There is no doubt that 2016 has been a record-breaking year for the Earth’s climate.
Buried beneath kilometres-thick slabs of ice are rivers and huge lakes - some of which are teeming with microbes that thrive in a world without light or oxygen.
Polar ice isn't all the same - it can be divided roughly into "land ice" and "sea ice". What matters most for sea levels is how much ice slides off the land and melts in the sea.
New mapping shows how Antarctica's huge Totten Glacier has retreated far inland, raising sea levels by more than a metre. Rising temperatures could trigger it to do so again.
Could sea levels really rise by several metres this century. Probably not, although this century's greenhouse emissions could potentially set the stage for large rises in centuries to come.
The Paris agreement has given us some solid targets to aim for in terms of limiting global warming. But that in turn begs a whole range of new scientific questions.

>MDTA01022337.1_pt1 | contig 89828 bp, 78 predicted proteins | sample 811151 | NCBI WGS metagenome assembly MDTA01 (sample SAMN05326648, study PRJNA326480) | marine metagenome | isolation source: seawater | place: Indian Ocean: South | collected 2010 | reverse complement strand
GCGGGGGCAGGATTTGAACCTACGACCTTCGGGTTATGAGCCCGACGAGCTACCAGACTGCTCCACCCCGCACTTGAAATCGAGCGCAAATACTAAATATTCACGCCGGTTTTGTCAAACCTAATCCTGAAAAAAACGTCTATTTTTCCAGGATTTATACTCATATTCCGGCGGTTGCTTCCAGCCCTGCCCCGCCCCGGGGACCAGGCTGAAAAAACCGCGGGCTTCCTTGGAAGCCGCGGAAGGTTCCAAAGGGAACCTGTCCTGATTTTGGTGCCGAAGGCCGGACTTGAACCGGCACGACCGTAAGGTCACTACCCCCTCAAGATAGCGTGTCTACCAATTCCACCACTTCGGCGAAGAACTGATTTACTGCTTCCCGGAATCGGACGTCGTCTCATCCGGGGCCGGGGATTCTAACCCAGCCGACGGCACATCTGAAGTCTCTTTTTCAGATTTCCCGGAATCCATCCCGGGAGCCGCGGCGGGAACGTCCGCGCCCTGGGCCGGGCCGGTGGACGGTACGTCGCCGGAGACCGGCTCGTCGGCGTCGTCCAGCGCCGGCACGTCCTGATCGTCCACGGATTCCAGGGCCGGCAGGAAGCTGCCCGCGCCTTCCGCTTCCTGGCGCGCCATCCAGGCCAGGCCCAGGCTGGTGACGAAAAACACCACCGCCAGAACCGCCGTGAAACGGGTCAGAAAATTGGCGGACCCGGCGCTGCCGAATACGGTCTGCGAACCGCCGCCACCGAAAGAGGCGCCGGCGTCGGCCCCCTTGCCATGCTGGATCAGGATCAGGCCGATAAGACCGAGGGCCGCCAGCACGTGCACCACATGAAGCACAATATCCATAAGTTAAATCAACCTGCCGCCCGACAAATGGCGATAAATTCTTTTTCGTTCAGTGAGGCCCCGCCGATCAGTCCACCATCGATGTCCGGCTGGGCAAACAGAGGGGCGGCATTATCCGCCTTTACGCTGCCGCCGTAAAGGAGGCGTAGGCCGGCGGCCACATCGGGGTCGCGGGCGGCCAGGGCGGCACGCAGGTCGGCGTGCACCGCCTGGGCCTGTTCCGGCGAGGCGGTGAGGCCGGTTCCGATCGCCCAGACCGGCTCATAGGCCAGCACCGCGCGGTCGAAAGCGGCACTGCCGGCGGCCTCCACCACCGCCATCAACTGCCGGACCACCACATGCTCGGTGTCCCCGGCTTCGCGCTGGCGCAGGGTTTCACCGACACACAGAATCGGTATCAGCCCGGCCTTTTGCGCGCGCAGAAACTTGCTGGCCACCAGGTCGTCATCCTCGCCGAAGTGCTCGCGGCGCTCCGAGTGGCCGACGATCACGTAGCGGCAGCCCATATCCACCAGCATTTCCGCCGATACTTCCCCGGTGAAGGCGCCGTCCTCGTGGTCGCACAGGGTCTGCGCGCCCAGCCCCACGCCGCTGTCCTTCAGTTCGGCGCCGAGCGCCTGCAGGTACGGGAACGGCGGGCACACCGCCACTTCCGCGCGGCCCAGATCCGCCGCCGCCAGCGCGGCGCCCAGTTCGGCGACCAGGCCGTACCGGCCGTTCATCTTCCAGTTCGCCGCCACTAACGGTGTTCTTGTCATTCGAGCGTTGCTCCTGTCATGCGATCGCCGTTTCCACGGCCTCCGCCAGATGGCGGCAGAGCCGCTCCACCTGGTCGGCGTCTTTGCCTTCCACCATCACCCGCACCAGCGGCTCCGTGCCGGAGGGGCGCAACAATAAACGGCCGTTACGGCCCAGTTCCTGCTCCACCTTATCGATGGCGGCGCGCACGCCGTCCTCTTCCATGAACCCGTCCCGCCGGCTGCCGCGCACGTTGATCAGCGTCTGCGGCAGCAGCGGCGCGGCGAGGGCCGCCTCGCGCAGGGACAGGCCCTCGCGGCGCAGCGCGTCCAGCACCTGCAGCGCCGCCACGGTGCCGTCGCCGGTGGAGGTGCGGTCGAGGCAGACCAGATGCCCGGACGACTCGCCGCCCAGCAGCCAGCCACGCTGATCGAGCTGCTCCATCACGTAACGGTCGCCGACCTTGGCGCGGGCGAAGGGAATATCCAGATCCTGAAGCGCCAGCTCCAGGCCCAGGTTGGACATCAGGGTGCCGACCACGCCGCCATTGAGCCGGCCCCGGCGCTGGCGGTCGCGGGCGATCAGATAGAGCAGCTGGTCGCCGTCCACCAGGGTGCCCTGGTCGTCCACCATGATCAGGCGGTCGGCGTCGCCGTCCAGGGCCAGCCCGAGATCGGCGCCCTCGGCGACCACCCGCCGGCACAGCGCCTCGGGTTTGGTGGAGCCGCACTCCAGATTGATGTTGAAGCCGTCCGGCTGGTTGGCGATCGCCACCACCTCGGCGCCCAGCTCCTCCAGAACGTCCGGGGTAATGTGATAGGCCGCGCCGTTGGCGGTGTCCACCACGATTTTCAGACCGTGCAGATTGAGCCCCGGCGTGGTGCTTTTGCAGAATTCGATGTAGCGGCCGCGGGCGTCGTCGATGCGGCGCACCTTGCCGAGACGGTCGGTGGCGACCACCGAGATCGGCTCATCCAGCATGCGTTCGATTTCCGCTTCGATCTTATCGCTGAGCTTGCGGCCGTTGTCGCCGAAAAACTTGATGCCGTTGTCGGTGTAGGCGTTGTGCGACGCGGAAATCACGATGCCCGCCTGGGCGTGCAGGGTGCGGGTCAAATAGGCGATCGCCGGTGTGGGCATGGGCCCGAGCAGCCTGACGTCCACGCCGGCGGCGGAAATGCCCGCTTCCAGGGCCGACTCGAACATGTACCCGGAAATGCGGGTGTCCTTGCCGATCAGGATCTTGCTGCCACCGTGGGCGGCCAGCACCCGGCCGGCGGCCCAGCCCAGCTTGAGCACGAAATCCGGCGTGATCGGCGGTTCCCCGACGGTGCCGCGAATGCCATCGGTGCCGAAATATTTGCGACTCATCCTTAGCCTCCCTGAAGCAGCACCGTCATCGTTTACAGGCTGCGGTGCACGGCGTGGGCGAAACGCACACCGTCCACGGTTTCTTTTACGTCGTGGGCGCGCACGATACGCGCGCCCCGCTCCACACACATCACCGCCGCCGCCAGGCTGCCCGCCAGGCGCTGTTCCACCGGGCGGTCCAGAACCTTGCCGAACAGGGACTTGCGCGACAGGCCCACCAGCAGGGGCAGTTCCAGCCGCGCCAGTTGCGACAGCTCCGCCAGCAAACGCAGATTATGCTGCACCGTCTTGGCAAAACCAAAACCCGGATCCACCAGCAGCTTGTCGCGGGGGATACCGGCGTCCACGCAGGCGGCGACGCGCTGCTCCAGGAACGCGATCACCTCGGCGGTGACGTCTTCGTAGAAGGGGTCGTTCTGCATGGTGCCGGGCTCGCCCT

Why should we care if the polar ice sheets melt hundreds of years in the future? Because they are vital for maintaining our current climate.
Could polar bears slip into a hibernation-like state to tough out lean hunting during summers with little sea ice? Sadly, experiment suggests no.
Since 1993, satellites have been used as well as tidal gauges to monitor sea level. A new calibration of this satellite record now shows that the rise in sea level is gathering pace.
Researchers in East Antarctica have surveyed an area the size of New South Wales to study the behaviour of the region's biggest glacier - and the secrets below the ice that could speed up its melting.